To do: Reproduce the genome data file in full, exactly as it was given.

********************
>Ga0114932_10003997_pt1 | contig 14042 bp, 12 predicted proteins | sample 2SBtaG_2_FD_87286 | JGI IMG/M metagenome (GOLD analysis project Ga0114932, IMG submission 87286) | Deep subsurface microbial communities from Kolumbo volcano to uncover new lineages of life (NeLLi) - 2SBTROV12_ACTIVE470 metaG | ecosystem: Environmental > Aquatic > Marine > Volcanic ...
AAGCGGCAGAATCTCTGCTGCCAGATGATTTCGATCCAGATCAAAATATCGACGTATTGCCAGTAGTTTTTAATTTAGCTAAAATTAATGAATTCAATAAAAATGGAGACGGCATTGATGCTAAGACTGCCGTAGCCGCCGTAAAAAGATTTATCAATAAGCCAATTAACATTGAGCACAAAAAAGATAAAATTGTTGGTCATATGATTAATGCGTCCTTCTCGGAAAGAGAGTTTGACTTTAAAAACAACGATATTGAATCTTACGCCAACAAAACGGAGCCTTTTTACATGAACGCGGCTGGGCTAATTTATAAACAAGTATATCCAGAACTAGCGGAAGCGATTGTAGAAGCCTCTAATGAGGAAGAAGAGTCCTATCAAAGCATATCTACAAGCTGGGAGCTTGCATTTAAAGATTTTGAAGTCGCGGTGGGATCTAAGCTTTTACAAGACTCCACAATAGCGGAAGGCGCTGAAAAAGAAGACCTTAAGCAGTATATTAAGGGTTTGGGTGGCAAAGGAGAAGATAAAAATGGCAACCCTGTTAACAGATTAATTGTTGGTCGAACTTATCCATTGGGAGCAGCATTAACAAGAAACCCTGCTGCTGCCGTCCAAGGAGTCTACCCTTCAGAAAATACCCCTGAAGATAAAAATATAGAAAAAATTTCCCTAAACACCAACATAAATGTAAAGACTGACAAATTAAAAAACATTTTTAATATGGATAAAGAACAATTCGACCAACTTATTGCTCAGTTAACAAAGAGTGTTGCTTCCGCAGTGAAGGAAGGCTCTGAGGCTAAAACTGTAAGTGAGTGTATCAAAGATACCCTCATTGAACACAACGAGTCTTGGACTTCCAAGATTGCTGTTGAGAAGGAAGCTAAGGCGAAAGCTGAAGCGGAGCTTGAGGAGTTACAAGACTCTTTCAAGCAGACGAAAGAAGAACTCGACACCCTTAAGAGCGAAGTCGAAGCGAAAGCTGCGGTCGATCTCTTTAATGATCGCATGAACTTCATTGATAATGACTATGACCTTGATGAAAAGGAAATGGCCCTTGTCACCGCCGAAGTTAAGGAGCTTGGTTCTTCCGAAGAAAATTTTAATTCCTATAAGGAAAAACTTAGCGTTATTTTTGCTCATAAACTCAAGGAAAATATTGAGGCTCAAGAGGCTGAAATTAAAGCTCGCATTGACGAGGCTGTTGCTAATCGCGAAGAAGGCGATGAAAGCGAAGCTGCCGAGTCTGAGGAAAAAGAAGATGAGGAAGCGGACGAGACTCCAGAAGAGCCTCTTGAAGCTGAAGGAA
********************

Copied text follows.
>Ga0114932_10003997_pt1 | contig 14042 bp, 12 predicted proteins | sample 2SBtaG_2_FD_87286 | JGI IMG/M metagenome (GOLD analysis project Ga0114932, IMG submission 87286) | Deep subsurface microbial communities from Kolumbo volcano to uncover new lineages of life (NeLLi) - 2SBTROV12_ACTIVE470 metaG | ecosystem: Environmental > Aquatic > Marine > Volcanic ...
AAGCGGCAGAATCTCTGCTGCCAGATGATTTCGATCCAGATCAAAATATCGACGTATTGCCAGTAGTTTTTAATTTAGCTAAAATTAATGAATTCAATAAAAATGGAGACGGCATTGATGCTAAGACTGCCGTAGCCGCCGTAAAAAGATTTATCAATAAGCCAATTAACATTGAGCACAAAAAAGATAAAATTGTTGGTCATATGATTAATGCGTCCTTCTCGGAAAGAGAGTTTGACTTTAAAAACAACGATATTGAATCTTACGCCAACAAAACGGAGCCTTTTTACATGAACGCGGCTGGGCTAATTTATAAACAAGTATATCCAGAACTAGCGGAAGCGATTGTAGAAGCCTCTAATGAGGAAGAAGAGTCCTATCAAAGCATATCTACAAGCTGGGAGCTTGCATTTAAAGATTTTGAAGTCGCGGTGGGATCTAAGCTTTTACAAGACTCCACAATAGCGGAAGGCGCTGAAAAAGAAGACCTTAAGCAGTATATTAAGGGTTTGGGTGGCAAAGGAGAAGATAAAAATGGCAACCCTGTTAACAGATTAATTGTTGGTCGAACTTATCCATTGGGAGCAGCATTAACAAGAAACCCTGCTGCTGCCGTCCAAGGAGTCTACCCTTCAGAAAATACCCCTGAAGATAAAAATATAGAAAAAATTTCCCTAAACACCAACATAAATGTAAAGACTGACAAATTAAAAAACATTTTTAATATGGATAAAGAACAATTCGACCAACTTATTGCTCAGTTAACAAAGAGTGTTGCTTCCGCAGTGAAGGAAGGCTCTGAGGCTAAAACTGTAAGTGAGTGTATCAAAGATACCCTCATTGAACACAACGAGTCTTGGACTTCCAAGATTGCTGTTGAGAAGGAAGCTAAGGCGAAAGCTGAAGCGGAGCTTGAGGAGTTACAAGACTCTTTCAAGCAGACGAAAGAAGAACTCGACACCCTTAAGAGCGAAGTCGAAGCGAAAGCTGCGGTCGATCTCTTTAATGATCGCATGAACTTCATTGATAATGACTATGACCTTGATGAAAAGGAAATGGCCCTTGTCACCGCCGAAGTTAAGGAGCTTGGTTCTTCCGAAGAAAATTTTAATTCCTATAAGGAAAAACTTAGCGTTATTTTTGCTCATAAACTCAAGGAAAATATTGAGGCTCAAGAGGCTGAAATTAAAGCTCGCATTGACGAGGCTGTTGCTAATCGCGAAGAAGGCGATGAAAGCGAAGCTGCCGAGTCTGAGGAAAAAGAAGATGAGGAAGCGGACGAGACTCCAGAAGAGCCTCTTGAAGCTGAAGGAA